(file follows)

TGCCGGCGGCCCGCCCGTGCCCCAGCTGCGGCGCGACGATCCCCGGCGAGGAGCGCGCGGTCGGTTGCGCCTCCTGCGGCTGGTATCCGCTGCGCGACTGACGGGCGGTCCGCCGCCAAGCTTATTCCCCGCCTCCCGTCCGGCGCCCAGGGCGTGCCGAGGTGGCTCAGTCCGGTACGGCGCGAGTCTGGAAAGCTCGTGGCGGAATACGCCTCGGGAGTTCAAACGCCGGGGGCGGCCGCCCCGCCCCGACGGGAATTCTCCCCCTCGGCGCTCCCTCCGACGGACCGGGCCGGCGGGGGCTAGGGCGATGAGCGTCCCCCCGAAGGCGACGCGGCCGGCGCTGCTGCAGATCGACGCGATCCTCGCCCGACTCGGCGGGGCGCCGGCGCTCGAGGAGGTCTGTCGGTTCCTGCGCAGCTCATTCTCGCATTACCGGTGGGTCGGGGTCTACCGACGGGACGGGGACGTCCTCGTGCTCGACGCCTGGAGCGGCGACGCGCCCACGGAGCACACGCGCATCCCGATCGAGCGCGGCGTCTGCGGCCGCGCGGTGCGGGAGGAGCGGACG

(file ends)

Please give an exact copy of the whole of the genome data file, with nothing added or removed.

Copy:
TGCCGGCGGCCCGCCCGTGCCCCAGCTGCGGCGCGACGATCCCCGGCGAGGAGCGCGCGGTCGGTTGCGCCTCCTGCGGCTGGTATCCGCTGCGCGACTGACGGGCGGTCCGCCGCCAAGCTTATTCCCCGCCTCCCGTCCGGCGCCCAGGGCGTGCCGAGGTGGCTCAGTCCGGTACGGCGCGAGTCTGGAAAGCTCGTGGCGGAATACGCCTCGGGAGTTCAAACGCCGGGGGCGGCCGCCCCGCCCCGACGGGAATTCTCCCCCTCGGCGCTCCCTCCGACGGACCGGGCCGGCGGGGGCTAGGGCGATGAGCGTCCCCCCGAAGGCGACGCGGCCGGCGCTGCTGCAGATCGACGCGATCCTCGCCCGACTCGGCGGGGCGCCGGCGCTCGAGGAGGTCTGTCGGTTCCTGCGCAGCTCATTCTCGCATTACCGGTGGGTCGGGGTCTACCGACGGGACGGGGACGTCCTCGTGCTCGACGCCTGGAGCGGCGACGCGCCCACGGAGCACACGCGCATCCCGATCGAGCGCGGCGTCTGCGGCCGCGCGGTGCGGGAGGAGCGGACG